Stewardship through Design and Policy
On November 6-8, nine of the Midwest’s top graduate students in a variety of disciplines converged on the metro area as a mini think-tank, exploring the impact of policy and design and the environment. This was RDG’s 3rd Annual Design Residency, where we present students with a real-world challenge. We immerse them in dialogue with experts. Then we facilitate their collaboration and magic happens. “The strength of the residency stems from these diverse viewpoints honing in on a real-world challenge. Past results have been innovative, pragmatic, and exciting,” says Residency Co-chair Mike Bell of RDG.
This year RDG and visiting students partnered with Riley Resources, an agriculture-based business, who recently relocated its headquarter to Pleasant Hill and desired to create a public amenity on the shores of Copper Creek. The intersection of technology and biology meets not at a corner, but along a corridor. A swathe of urban, rural, farm and highway with hubs in Greater Des Moines and Ames, Iowa captures the imagination of business and government leaders. Riley Resources sits within this corridor, of bio-economic vitality that is emerging along I-35/I-235 and resonating throughout Central Iowa as an innovation core of the heartland – generating ideas, businesses, jobs, and exceptional lifestyle choices.
Early projects matter for the bio-economy core to achieve its full potential. Riley, one of the Des Moines area’s key business leaders, knows this well. He wants to mark this territory with a site design paying homage to its prairie roots and reaping full ecological and social benefits.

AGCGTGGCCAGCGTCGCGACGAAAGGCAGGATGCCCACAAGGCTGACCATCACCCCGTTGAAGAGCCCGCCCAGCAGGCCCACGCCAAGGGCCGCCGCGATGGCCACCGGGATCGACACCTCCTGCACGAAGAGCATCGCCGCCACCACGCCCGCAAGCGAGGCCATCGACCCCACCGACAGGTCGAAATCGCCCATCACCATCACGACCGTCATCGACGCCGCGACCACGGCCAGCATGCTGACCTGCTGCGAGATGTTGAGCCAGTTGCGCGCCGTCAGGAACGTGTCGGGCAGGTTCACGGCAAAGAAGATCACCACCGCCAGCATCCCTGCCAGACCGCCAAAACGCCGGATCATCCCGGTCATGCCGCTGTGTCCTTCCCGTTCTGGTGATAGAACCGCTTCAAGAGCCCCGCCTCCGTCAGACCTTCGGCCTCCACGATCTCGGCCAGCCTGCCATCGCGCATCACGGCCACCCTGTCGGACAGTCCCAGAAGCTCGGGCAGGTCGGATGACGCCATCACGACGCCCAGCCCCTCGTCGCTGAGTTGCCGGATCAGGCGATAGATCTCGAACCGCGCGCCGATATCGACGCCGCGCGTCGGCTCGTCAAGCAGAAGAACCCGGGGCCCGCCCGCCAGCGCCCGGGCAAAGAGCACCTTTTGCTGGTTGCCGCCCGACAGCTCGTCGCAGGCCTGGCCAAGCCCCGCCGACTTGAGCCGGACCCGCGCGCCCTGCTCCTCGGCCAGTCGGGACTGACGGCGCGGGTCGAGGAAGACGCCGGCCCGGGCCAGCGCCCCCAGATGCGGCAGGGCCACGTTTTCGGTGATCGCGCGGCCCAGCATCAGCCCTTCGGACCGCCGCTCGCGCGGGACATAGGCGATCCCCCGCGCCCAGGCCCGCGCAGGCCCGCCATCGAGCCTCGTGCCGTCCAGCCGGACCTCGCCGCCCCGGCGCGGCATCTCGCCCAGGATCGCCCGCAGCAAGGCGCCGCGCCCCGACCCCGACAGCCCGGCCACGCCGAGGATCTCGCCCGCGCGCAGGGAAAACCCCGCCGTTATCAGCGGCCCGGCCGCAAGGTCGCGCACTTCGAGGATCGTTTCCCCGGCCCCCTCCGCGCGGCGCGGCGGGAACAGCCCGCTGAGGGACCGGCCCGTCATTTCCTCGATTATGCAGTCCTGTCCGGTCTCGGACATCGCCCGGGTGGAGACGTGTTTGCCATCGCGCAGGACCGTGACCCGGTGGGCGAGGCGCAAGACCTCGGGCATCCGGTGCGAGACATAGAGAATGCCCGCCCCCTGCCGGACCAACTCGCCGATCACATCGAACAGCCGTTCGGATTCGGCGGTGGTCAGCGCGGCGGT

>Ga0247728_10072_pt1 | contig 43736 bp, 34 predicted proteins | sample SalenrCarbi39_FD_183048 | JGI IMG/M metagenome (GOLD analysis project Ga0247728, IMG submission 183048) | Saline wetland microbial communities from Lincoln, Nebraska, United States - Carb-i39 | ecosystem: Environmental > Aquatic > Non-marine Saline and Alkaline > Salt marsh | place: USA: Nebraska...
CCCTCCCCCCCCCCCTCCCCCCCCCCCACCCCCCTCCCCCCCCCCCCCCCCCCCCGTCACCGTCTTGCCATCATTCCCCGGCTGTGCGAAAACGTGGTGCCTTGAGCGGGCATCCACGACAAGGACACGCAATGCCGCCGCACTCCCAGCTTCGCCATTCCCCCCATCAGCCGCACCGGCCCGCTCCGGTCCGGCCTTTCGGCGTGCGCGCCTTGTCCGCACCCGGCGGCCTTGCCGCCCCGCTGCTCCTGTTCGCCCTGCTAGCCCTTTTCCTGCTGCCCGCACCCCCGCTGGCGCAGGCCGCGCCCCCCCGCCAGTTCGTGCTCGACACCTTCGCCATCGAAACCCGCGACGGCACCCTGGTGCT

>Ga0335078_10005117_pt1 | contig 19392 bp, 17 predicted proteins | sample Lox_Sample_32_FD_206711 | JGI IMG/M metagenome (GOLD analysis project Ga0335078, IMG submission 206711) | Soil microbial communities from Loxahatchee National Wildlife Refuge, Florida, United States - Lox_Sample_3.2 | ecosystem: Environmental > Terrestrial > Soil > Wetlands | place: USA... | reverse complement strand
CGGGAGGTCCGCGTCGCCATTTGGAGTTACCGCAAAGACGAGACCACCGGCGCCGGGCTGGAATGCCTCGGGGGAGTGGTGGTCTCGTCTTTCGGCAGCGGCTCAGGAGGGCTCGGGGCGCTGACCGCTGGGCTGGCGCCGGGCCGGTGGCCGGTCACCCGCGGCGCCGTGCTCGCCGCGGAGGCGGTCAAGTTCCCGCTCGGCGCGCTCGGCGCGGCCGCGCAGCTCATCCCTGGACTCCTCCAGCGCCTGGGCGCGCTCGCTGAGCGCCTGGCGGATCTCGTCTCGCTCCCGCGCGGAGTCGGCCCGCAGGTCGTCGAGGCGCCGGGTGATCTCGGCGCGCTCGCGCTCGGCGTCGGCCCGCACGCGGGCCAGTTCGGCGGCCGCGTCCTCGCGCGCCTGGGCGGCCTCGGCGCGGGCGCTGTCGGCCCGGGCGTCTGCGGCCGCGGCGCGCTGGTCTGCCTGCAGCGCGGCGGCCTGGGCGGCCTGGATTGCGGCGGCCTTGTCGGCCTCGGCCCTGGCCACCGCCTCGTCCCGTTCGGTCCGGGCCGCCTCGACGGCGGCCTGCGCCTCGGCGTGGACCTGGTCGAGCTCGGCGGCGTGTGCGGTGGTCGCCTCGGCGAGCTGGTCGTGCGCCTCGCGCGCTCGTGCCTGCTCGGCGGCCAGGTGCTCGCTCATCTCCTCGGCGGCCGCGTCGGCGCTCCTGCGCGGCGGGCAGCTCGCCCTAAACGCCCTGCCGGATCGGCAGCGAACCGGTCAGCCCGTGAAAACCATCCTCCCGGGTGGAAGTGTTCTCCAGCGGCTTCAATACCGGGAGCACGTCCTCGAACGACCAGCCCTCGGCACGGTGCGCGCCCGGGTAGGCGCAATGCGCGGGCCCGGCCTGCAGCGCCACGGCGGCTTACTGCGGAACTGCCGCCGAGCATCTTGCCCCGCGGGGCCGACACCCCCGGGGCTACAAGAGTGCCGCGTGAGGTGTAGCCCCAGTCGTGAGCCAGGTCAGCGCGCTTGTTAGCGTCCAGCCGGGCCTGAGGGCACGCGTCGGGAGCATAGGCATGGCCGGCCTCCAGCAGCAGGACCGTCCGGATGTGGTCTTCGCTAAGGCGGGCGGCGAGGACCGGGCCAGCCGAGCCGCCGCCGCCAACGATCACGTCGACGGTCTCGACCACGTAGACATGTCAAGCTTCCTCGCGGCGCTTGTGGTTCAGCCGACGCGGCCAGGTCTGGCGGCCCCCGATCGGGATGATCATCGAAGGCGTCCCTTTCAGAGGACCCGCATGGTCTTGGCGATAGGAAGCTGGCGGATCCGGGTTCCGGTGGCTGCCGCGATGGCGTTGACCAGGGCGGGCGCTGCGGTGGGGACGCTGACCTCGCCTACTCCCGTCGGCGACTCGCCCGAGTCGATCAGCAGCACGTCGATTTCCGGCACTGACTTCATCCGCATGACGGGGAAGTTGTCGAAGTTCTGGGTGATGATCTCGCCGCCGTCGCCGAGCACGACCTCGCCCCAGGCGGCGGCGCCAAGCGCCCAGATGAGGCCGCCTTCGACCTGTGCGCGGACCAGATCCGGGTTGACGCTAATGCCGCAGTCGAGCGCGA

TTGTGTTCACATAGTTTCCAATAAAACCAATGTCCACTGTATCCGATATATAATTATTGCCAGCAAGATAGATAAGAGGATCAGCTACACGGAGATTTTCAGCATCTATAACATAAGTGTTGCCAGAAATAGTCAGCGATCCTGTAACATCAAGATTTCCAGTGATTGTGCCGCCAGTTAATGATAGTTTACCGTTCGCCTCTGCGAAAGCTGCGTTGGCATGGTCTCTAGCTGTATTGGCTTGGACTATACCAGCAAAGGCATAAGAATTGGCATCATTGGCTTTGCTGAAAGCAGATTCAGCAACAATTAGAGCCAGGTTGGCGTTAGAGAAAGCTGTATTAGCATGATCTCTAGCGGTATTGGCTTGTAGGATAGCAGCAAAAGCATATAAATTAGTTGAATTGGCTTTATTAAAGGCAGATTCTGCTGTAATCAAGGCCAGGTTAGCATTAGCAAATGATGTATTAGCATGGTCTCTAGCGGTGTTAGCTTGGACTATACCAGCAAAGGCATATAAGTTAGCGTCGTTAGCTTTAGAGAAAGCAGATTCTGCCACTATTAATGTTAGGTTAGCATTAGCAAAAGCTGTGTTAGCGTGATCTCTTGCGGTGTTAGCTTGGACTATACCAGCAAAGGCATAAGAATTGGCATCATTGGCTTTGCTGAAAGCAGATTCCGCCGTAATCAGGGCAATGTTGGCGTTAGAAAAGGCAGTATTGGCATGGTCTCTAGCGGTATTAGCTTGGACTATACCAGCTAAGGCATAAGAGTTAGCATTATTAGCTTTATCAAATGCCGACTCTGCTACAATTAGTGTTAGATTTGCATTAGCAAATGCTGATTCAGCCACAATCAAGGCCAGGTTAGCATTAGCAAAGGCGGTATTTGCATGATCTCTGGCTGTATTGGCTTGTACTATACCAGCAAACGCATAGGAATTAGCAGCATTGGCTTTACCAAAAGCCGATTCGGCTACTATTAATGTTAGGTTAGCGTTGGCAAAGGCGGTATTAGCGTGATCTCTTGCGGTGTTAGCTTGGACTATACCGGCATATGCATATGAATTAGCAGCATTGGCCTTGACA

The multi-disciplined design residents play multiple roles in achieving Riley’s goals. They function as the owner’s representative, guiding seasoned professionals as they document a vision for the site. They collaborate in the design as creators in their own right and as a target audience (examples of the skilled, innovative, brain-trusters) for living and working in bio-economy core. They evaluate business models that let Riley and others capture full ecosystem benefits while making money and promoting personal and public health.
Bob Riley was “floored” with the resident’s visionary presentation to convert his new building site at Copper Creek from private-property to dynamic, public amenity and example for the region.
“The results from this year’s efforts has the potential for short and long term impacts on this region’s ability to create dynamic places of lasting value – beginning in Pleasant Hill but hopefully spreading across the Metro,” notes RDG Principal Phil Hodgin.
For more highlights check out the website